Marah Henning’s father has to move, and that’s a problem. Just a few months ago, he ordered new Internet service. Now he’s stuck with a $300 fee he must pay.
Or must he?
Henning’s question is so common that it’s prompted me to take a closer look at early termination fees (ETFs). It suggests that while most ETFs are non-negotiable — including Henning’s father’s — they are likely significant revenue generators and, indeed, have to be considered junk fees in most cases.
Let’s have a closer look at Henning, whose father had just signed up for a plan through Excel.Net, a Wisconsin service provider.
“At the time he was renting a house that he lived in for over twenty years with no plan to move,” she explains. “Shortly after that, the landlord told him that they were selling the house.”
Henning’s father moved and tried to relocate his Excel.Net service with him.
“He was told that it wouldn’t work in the new house, but he had to pay $300 in cancellation fees,” she says.” I understand that he signed a contract that the company requires for service, but if the service is not available, how can they hold the customer liable?”
A look at Excel.Net’s operating agreement suggests that there is an early termination fee, but the exact amount isn’t disclosed. As I read it, Henning’s father would have received a separate sheet with the fees spelled out. And in signing up for the service, he would have agreed to pay the fees.
ETFs have been around for decades. An ETF is typically imposed when a customer breaks the term of an agreement or long-term contract. Companies slip them into their contracts as an incentive for you to stay for the term of the agreement. But in some cases, the fees more than cover the amount of money you would have to pay if you remained. In other words, it’s cheaper to stay under contract than to leave.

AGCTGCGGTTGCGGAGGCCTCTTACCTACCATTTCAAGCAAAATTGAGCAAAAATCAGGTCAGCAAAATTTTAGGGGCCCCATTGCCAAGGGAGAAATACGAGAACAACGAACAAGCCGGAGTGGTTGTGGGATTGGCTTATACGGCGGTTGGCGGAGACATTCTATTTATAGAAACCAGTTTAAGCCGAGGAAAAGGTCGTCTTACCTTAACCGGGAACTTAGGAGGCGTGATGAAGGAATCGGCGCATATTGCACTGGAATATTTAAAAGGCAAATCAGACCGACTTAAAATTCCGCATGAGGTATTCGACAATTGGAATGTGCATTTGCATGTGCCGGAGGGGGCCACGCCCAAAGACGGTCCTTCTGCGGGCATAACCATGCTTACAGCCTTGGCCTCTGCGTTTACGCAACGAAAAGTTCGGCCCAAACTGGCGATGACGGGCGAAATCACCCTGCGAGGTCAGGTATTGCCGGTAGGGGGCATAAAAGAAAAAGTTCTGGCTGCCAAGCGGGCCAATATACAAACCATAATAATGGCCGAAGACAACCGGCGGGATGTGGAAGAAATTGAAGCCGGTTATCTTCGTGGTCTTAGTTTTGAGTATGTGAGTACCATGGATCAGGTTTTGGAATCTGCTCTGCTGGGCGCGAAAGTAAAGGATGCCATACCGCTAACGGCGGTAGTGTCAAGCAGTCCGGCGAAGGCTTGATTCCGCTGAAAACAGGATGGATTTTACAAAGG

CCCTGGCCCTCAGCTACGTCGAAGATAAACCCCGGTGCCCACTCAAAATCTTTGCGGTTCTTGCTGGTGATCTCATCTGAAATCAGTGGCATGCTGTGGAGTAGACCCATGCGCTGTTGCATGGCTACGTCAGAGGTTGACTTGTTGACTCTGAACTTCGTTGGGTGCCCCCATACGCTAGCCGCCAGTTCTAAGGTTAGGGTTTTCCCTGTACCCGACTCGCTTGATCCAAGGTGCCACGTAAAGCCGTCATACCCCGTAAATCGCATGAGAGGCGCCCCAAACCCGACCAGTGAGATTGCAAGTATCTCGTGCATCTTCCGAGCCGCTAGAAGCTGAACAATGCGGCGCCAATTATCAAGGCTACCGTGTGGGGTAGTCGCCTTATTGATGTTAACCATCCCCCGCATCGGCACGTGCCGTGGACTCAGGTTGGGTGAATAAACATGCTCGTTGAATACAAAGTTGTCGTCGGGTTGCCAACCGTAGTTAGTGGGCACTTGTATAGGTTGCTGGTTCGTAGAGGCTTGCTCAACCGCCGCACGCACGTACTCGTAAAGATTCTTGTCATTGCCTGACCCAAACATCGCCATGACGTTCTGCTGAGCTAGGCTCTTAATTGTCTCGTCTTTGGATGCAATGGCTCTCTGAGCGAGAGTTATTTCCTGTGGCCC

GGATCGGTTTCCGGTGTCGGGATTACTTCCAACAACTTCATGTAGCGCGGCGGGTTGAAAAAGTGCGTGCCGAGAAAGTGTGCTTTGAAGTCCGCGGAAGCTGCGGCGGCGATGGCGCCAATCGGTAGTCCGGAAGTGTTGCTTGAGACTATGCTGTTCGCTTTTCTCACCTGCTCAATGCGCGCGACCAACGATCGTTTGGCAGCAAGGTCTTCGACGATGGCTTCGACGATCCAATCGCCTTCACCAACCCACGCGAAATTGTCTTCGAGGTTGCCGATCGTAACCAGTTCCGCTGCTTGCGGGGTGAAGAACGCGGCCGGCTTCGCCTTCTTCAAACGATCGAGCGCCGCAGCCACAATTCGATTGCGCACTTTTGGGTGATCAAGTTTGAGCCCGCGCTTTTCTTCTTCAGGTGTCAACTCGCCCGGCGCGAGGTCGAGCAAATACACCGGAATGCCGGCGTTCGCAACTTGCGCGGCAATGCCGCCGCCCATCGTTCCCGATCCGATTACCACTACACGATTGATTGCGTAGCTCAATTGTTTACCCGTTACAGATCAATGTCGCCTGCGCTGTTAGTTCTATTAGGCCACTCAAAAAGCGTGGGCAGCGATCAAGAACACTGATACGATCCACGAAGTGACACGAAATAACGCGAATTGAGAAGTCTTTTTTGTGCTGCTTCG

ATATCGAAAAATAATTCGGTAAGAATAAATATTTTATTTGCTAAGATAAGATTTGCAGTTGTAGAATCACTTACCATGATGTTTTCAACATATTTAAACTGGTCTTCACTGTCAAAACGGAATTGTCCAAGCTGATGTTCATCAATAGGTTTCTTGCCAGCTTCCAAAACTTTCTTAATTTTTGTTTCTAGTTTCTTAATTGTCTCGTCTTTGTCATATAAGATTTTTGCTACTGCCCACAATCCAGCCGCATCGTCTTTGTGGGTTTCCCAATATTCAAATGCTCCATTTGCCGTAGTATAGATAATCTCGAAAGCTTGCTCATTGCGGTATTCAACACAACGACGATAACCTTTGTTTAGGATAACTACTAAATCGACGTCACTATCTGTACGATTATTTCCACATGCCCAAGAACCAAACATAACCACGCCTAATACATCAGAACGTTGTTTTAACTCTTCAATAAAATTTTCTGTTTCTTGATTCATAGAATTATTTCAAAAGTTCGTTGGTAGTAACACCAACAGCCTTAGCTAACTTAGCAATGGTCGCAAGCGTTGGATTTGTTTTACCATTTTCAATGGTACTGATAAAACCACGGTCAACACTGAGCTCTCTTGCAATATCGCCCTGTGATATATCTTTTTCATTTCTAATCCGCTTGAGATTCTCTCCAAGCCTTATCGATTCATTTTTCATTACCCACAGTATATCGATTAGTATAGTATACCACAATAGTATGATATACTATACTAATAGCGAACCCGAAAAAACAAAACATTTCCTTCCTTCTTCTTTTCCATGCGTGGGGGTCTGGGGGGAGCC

ETFs were popularized by wireless carriers but have since spread to other industries, like Henning’s father’s ISP. Companies are fairly strict about ETFs, since they’ve become more than a disincentive to leave a contract — indeed, they’re a significant source of revenue from customers who have second thoughts.
No question about it, ETFs are a way to monetize customers who leave early. Even if customers have no choice about leaving, like Henning’s father.
In some instances, a reasonable ETF is almost justifiable. For example, let’s say a cable company installs service and after a few weeks, you decide you don’t want cable. Shouldn’t it be able to recoup the cost of the modem, installing the modem and wiring and any related technician time?
Sure, but some of these fees go way beyond that. They’re an attempt to enrich the company at the expense of a customer, even when the customer wants to continue the relationship.
It’s absurd and unfair.
Unfair? Yes. Read Excel.Net’s agreement, and you’ll see that like many other companies, it reserves the right to terminate its agreement with you for any time and for any reason.
And what does it owe you? Nothing. Not even an explanation.
Now I’m sure there are some of you who will say ETFs are a fact of life, and that a close reading of the contract could offer you a way out on a technicality. Come on. Adhesion contracts like this ought to be illegal. Excessive ETFs are wrong, wrong, wrong.
Unfortunately, I have no choice but to advise Henning to pay the ETF. But I wish I didn’t have to.